England cricket’s Jofra Archer risked ‘tens of millions of pounds’ in 200km detour to visit dog

English cricket speedster Jofra Archer has been hammered after being stood down from the nation’s side to play the West Indies in the second Test of the series.

The 25-year-old Archer terrorised Australia during last year’s Ashes series to become one of England’s top players but was stood down after a biosecurity breach in the strict COVID bubble that’s in place for the series.

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England have been in their bio-secure camp for four weeks and travelled from the first test bubble at the Ageas Bowl in Southampton to Old Trafford in the northern city of Manchester, a 368km trip.

Players are expected to follow strict guidelines regarding social distancing, hygiene and not having contact with anyone from outside the bubble.

The players must also stay in certain hotels near the Test venues and travel between the ground and their hotels in their own cars.

But it was discovered that Archer had taken a 130-mile (208km) detour to his apartment in Brighton.

The Sun reported that people close to Archer had denied that he was visiting his girlfriend, which was in some early reports, and had instead gone to see his dog, which he shares with his best friend and fellow cricketer Chris Jordan.

ESPN‘s Alexis Nunes, who is a close personal friend of Archer, said he “stopped off at his flat for approximately an hour, and avoided any close personal contact while he was there”.

”Home is his safe place,” she added, ”which is why he didn’t think it was that much of a risk.”

The trip has seen Archer forced to self-isolate for the five days of the Test and requiring two negative COVID tests to be able to return to the squad.

“I am extremely sorry for what I have done,” he said in a statement yesterday. “I have put, not only myself, but the whole team and management in danger.

“I fully accept the consequences of my actions, and I want to sincerely apologise to everyone in the bio-secure bubble.

“It deeply pains me to be missing the Test match, especially with the series poised. I feel like I have let both teams down, and again I am sorry.”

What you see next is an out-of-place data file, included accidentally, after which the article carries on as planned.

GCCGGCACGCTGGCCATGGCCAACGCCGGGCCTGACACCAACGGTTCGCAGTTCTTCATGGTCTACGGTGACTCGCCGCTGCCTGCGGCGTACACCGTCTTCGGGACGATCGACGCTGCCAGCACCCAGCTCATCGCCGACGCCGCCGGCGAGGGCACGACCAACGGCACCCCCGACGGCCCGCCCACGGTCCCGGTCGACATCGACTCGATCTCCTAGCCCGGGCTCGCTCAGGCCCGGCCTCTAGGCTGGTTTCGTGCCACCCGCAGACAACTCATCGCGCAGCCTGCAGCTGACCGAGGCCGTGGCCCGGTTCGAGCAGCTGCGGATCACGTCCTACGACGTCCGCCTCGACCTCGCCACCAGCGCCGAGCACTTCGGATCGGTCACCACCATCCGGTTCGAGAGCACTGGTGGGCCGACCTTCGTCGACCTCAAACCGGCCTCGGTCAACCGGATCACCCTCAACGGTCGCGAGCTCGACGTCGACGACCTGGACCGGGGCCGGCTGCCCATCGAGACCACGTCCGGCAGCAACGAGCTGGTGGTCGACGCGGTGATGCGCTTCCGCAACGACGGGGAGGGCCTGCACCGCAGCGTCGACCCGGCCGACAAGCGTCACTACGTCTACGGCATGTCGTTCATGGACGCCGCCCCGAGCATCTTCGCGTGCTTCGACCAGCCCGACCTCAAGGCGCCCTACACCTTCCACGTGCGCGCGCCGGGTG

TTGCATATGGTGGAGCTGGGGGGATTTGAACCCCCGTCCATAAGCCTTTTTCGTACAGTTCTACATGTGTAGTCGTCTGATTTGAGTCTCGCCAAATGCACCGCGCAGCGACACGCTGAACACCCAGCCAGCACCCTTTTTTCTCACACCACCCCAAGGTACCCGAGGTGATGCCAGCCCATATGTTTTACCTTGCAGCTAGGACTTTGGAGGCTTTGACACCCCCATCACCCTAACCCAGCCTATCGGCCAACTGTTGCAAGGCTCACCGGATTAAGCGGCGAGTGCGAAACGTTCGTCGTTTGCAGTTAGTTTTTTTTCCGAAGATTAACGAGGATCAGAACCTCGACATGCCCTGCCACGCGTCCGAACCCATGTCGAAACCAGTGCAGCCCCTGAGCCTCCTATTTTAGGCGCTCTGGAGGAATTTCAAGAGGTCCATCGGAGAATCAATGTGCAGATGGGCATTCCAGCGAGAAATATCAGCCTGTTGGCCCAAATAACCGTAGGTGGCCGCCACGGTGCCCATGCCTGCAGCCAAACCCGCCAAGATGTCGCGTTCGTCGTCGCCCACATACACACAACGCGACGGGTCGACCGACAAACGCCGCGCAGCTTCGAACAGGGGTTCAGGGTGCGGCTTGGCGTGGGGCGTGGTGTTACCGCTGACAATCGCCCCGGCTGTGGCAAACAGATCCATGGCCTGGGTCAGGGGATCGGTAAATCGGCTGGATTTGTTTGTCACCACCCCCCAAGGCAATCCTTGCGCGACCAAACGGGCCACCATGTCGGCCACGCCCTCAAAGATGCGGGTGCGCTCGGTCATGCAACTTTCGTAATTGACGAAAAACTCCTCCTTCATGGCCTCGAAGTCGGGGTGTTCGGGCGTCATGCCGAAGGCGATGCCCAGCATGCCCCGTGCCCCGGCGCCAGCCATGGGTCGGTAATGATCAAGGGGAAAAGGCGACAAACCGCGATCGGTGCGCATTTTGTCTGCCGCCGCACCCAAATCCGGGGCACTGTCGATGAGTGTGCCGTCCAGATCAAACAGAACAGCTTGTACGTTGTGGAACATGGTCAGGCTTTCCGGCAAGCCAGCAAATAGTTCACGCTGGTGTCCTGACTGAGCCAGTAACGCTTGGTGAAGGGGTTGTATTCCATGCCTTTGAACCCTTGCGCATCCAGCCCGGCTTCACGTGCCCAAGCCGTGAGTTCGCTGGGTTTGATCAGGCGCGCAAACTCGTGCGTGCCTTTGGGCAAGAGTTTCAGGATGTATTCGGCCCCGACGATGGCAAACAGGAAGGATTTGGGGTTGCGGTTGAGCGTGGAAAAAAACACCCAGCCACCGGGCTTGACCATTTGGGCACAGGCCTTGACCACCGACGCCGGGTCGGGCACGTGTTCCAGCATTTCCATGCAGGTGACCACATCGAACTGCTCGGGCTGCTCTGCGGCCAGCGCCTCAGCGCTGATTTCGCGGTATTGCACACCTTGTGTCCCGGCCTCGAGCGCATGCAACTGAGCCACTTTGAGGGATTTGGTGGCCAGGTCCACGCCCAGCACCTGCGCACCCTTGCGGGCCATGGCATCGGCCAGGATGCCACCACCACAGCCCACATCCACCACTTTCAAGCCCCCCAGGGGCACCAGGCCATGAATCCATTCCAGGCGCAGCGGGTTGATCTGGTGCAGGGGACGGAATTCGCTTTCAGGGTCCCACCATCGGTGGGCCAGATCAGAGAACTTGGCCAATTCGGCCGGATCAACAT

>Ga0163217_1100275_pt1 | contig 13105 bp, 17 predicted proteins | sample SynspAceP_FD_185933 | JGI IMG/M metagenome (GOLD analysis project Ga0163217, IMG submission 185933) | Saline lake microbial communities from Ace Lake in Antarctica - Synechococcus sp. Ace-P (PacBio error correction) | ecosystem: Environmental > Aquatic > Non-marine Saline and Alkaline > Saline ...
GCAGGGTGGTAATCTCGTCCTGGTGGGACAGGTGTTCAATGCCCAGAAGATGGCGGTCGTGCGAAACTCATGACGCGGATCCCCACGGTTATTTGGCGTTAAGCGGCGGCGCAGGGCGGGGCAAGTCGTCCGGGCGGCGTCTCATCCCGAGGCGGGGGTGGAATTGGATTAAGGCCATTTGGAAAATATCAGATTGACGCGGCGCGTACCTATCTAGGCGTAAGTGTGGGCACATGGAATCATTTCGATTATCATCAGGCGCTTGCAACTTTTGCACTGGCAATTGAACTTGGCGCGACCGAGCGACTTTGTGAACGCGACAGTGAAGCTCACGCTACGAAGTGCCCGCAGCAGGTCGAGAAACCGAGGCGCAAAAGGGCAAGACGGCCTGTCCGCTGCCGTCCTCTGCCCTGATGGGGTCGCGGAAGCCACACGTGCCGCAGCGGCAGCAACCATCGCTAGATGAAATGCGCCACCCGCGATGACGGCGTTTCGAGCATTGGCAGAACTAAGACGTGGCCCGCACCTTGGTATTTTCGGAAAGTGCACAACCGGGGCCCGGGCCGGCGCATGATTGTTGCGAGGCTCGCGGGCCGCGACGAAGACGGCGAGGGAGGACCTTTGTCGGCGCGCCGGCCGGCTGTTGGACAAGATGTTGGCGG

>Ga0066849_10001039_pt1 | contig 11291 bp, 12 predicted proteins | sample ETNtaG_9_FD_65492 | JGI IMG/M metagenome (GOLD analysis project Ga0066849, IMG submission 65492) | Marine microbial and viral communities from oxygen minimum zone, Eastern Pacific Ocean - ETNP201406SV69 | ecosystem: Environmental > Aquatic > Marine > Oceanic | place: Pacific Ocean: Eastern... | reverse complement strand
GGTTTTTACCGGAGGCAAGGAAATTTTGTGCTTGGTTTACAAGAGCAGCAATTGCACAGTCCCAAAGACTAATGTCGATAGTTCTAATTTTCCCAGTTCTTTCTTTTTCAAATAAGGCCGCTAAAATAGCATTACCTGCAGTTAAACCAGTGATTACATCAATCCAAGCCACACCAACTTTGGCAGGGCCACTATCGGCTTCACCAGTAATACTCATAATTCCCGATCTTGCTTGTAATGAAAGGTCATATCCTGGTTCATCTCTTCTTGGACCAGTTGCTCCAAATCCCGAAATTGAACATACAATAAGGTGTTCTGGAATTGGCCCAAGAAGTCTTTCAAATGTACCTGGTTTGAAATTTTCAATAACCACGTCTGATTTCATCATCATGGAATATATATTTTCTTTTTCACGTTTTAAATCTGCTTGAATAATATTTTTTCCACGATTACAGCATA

But Archer’s actions sent some concern around English cricket with the quick bowler getting slammed by former greats and officials.

English director of cricket and former Test spinner Ashley Giles said Archer’s actions narrowly avoided “disaster” and that his actions could have cost the game “tens of millions of pounds”.

This was broken down by former English skipper Michael Atherton, who wrote in The Times that he had “no sympathy” for Archer as each Test is worth $A36 million (£20m) or $A215m (£120m) for the summer. And as the first canary in the mine, it could cost world cricket $A360m if the season was unable to go ahead.

“There have to be consequences to every action and there will be a (disciplinary) process we go through,” Giles said. “This could have been a disaster. The ripple effect of this small act could have cost us tens of millions of pounds. The potential knock-on effect, I don’t think he could have understood. We made it clear what we expected but maybe he did not quite understand.”

Former West Indies bowler Michael Holding said he had no sympathy for the 25-year-old.

“Sacrifice? Nelson Mandela being locked up for 27 years for doing nothing. That‘s sacrifice,” he said.

“I want to ask a few questions of the ECB and these protocols: why aren‘t the England team travelling on a bus? If they have passed their COVID tests, everyone is together, moving from one venue to another, why are they allowed to be going in cars?”

Former England captain Michael Vaughan said Archer might miss out on playing in the next test as well.

“I don‘t think he will play next week, there needs to be some kickback and Jofra can’t think he can just walk back into the team. It could be a few Tests,” he said.

Similarly, West Indian legend Sir Curtly Ambrose said it would be tough for Archer to slot back into the team with five days away from the nets to keep fresh.

“It is always going to be tough because as a bowler you do need to spend some time in the nets to get yourself into some kind of shape for the Test match to come,” Ambrose said.

“With Archer not able to do anything for the next five days or so and then only a couple of days between the second and third Tests, it will be a challenge for him.

“For him to break the protocol was a bad move, not a very smart move. We all make mistakes and I‘m sure it won’t happen to him again.”

He didn’t miss much however with England opener Dominic Sibley taking the slow and steady approach as he remained 86 not out after 82 overs as England made its way to 3/207 at the end of the first day’s play.

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